ISIS’s propaganda and actions are so violently anti-Christian that it is highly unlikely any sane Christian would actually believe that paying jizya would protect him. It is also unlikely that ISIS’s foot soldiers would restrain themselves around jizya-paying Christians when the former are so steeped in radical anti-Christian beliefs. Accordingly, the question is whether the world community can prosecute ISIS leaders for its crimes. As discussed below, that legal issue is not as easy to resolve.
Jurisdiction to Prosecute Genocide
As long as the world community is committed to using the legitimacy of a judicial tribunal to establish the commission of atrocities, the ability to prove beyond any doubt the guilt of someone who has committed heinous crimes matters little if there is no court available to hear that evidence. To avoid that outcome, the International Military Tribunal at Nuremberg, colloquially known as the Nuremberg War Crimes Trials, brought to justice the Nazi officials responsible for the torture and murder of more than six millions Jews in Europe. Other, lesser-known tribunals devoted to similar occurrences of widespread, large-scale mass murder are the International Criminal Tribunal for Rwanda, the International Criminal Tribunal for Yugoslavia, and the Extraordinary Chambers in the Courts of Cambodia, also known as the Cambodia or Khmer Rouge Tribunal, each of which was created to deal with a specific series of atrocities. As one scholar has noted, “The tribunals essentially picked up where post World War II trials of major war criminals left off” by fleshing out the elements of genocide and allied offenses.
In 1998, 120 nations negotiated the Rome Statute, a treaty creating today’s International Criminal Court (ICC), which entered into force on July 2, 2002, when the 60th nation ratified the treaty. Based in the Netherlands at The Hague, the ICC is responsible for addressing the “most serious crimes of concern to the international community as a whole”—namely, genocide, crimes against humanity, war crimes, and the crime of “aggression” or “aggressive warfare.”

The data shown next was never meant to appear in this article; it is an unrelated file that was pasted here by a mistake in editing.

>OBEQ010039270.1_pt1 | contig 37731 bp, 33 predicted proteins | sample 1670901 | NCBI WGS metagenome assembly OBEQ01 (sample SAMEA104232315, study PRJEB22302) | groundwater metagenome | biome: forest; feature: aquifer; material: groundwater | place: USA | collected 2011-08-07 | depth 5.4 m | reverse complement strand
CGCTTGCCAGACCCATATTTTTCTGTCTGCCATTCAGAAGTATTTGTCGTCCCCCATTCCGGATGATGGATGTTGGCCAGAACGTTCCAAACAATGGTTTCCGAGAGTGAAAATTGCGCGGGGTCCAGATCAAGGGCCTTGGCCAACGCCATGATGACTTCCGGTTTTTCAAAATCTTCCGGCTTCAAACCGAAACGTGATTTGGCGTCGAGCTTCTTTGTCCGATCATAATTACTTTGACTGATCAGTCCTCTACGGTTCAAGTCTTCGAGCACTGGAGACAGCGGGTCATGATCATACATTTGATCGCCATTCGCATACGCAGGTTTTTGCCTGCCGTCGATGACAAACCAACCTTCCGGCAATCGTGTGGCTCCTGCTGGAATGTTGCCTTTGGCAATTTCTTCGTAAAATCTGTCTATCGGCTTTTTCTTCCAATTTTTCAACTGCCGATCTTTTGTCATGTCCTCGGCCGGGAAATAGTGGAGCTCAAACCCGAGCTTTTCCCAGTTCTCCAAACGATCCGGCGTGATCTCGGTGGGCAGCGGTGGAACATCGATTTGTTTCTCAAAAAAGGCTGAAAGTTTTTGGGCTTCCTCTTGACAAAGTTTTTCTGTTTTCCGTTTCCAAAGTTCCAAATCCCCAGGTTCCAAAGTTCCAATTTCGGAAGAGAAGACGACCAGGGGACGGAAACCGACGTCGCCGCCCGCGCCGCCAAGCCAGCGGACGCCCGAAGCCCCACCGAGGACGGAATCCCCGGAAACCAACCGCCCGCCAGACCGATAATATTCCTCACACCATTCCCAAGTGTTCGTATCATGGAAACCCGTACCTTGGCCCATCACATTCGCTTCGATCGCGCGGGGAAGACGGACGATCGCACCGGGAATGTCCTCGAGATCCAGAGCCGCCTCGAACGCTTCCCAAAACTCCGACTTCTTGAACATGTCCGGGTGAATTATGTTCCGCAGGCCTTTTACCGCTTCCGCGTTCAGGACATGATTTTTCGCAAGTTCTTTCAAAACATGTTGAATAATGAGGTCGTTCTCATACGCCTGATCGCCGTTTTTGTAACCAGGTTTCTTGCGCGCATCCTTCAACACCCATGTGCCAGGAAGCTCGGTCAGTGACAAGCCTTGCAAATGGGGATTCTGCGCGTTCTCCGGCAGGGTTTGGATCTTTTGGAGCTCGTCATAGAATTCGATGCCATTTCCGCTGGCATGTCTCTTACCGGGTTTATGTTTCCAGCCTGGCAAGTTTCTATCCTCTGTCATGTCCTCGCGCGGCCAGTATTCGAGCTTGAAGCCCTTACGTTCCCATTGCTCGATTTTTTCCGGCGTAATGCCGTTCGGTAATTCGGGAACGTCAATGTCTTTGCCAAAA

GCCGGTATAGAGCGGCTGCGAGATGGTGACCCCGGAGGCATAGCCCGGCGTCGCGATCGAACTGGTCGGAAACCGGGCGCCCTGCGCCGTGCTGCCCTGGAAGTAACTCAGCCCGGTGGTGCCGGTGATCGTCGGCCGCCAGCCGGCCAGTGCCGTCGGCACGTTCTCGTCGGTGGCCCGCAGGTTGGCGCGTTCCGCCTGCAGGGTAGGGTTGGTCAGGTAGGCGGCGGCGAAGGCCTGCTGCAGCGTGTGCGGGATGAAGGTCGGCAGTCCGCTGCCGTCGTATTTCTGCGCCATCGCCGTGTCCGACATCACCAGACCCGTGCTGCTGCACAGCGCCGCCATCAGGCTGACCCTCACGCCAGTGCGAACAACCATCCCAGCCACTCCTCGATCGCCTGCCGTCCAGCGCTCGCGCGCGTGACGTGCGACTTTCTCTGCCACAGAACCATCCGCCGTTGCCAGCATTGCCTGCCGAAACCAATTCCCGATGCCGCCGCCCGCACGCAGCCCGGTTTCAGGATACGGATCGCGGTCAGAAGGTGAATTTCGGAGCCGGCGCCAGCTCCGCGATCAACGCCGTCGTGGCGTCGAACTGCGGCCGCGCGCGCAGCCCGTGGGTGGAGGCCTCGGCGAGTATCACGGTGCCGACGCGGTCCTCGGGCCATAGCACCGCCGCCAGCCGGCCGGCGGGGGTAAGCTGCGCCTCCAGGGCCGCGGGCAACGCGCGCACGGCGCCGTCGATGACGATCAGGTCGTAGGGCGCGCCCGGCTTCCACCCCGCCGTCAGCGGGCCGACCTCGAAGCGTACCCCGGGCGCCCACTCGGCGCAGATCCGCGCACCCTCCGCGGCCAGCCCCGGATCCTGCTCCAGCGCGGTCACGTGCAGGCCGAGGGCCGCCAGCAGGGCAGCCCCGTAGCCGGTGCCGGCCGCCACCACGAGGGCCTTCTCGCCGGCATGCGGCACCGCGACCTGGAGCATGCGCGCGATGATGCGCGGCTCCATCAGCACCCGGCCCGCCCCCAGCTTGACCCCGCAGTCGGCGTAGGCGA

As Professor Rychlak has noted, however, the ICC is not likely to play a role in meting out punishment to the leaders of ISIS. The reason is that the Rome Statute does not allow the ICC to try ISIS for genocide. The statute authorizes the ICC to exercise jurisdiction only in limited circumstances. The limitations were designed to protect sovereign nations and their nationals against being hauled before the ICC for political reasons or based on frivolous charges. The principal basis for prosecution lies where the crimes are committed in the territory of, or by nationals of, a party to the Rome Treaty. Neither Iraq nor Syria has ratified or acceded to the treaty, however, and neither is expected to do so in the near future. Accordingly, that option is not available.
There are alternatives. Syria and Iraq could decide to accept the jurisdiction of the ICC even though they are not parties to the Rome Statute, but that could leave officials from those states vulnerable to an ICC investigation. Or the United Nations Security Council could refer the matter to the ICC, as it has done in the cases of Darfur and Libya. The Security Council could also create a special tribunal for the purpose of prosecuting ISIS for genocide, which the council did for the crimes committed in Rwanda and Yugoslavia. Each of the five permanent members of the council, however, can veto any such action, and the evidence to date indicates that Russia would likely exercise that option.